I’m reading R. Kent Hughes’ book, Disciplines of a Godly Man. In his chapter on the church, he describes the rampant aversion to meaningful church membership. He calls the phenomenon “ecclesiastical hitchhikers.” He writes:
Church attendance is infected with a malaise of conditional loyalty which has produced an army of ecclesiastical hitchhikers. The hitchhiker’s thumb says, “You buy the car, pay for repairs and upkeep and insurance, fill the car with gas — and I’ll ride with you. But if you have an accident, you are on your own! And I’ll probably sue.” So it is with the credo of so many of today’s church at tenders: “You go to the meetings and serve on the boards and committees, you grapple with the issues and do the work of the church and pay the bills —and I’ll come along for the ride. But if things do not suit me, I’ll criticize and complain and probably bail out — my thumb is always out for a better ride.”
This putative loyalty is fueled by a consumer ethos — a “McChristian” mentality — which picks and chooses here and there to fill one’s ecclesiastical shopping list. There are hitchhikers who attend one church for the preaching, send their children to a second church for its dynamic youth program, and go to a third church’s small group. Church hitchhikers have a telling vocabulary: “I go to” or “I attend,” but never “I belong to” or “I am a member.”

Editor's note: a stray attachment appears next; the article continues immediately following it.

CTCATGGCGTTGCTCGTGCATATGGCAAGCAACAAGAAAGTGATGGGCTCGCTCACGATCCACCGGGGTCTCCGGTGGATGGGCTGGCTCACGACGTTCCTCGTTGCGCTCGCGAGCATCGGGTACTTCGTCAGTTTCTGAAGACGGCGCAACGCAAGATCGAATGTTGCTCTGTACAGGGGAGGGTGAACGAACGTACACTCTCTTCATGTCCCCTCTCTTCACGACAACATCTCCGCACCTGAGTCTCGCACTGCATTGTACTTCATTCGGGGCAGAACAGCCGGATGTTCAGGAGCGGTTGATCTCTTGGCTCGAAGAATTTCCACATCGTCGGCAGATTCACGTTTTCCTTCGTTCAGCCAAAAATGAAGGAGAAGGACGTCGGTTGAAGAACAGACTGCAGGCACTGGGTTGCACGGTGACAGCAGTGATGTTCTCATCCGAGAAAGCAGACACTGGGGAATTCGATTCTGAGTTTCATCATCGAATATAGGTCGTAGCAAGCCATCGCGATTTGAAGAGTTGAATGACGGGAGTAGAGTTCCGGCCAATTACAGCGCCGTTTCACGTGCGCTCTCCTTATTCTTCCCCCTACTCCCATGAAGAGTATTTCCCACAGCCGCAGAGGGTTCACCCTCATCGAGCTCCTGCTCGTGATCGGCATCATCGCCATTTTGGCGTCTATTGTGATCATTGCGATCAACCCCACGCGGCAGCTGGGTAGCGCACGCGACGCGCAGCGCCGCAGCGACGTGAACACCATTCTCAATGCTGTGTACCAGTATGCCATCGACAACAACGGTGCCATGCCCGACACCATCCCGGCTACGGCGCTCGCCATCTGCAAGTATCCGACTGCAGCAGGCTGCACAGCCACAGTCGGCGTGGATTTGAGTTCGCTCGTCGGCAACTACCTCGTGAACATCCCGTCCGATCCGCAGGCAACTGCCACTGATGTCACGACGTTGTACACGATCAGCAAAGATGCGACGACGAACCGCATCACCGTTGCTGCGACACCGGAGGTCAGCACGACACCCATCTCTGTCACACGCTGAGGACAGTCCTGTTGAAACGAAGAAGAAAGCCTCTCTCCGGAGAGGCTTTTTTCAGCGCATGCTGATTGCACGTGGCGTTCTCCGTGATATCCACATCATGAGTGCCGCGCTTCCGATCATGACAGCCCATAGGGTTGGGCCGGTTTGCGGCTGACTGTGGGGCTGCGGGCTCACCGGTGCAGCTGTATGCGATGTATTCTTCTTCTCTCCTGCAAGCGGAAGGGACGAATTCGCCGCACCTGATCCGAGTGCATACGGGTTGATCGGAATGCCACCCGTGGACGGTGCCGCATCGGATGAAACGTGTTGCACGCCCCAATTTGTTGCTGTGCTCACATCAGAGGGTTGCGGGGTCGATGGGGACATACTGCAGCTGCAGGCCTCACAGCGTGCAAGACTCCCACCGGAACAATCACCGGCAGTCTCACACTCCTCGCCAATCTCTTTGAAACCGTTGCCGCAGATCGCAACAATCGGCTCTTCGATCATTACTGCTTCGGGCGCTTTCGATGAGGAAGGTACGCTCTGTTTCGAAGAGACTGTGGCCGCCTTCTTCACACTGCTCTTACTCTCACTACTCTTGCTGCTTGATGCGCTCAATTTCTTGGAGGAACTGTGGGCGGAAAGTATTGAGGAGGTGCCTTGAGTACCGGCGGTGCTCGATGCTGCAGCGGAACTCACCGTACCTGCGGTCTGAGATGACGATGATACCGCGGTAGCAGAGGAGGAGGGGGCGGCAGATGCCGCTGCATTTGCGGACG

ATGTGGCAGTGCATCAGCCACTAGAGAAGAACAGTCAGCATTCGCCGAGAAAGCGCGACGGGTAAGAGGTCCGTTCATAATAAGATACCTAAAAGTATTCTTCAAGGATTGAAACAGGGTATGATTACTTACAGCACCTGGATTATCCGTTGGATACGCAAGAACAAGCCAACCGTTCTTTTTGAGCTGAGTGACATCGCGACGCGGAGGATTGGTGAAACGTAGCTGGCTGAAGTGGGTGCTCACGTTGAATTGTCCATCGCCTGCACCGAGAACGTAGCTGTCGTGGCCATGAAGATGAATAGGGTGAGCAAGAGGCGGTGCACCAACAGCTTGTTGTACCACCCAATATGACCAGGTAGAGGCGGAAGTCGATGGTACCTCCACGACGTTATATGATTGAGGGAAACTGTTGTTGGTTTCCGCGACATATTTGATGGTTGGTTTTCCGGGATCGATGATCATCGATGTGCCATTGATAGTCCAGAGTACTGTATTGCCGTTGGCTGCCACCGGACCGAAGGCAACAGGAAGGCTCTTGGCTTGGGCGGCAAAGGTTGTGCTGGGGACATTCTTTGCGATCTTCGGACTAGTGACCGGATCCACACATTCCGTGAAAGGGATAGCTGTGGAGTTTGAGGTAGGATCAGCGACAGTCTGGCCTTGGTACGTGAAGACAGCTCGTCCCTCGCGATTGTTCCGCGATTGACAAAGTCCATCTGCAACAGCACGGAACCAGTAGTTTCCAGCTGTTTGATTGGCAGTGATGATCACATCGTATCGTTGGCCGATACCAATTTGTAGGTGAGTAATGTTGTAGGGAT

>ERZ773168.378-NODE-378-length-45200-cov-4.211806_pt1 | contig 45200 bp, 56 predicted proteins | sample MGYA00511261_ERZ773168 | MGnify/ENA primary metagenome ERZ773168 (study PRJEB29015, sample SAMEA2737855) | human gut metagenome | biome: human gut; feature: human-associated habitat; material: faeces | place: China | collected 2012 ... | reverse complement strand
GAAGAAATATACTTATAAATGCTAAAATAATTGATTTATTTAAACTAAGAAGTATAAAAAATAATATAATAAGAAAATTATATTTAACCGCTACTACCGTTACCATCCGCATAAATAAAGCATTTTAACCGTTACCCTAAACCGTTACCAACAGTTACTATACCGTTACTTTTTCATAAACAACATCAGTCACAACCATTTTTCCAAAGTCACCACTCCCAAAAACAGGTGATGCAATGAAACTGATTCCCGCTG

So today, at the end of the twentieth century, we have a phenomenon unthinkable in any other century: churchless Christians. There is a vast herd of professed Christians who exist as nomadic hitchhikers without accountability, without discipline, without discipleship, living apart from the regular benefits of the ordinances…
…membership in an invisible Church without participation in its local expression is never contemplated in the New Testament.
So we conclude that church hitchhikers, ecclesiastical wanderers, spiritual Lone Rangers, Christians who disdain membership, are aberrations in the history of the Christian Church and are in grievous error.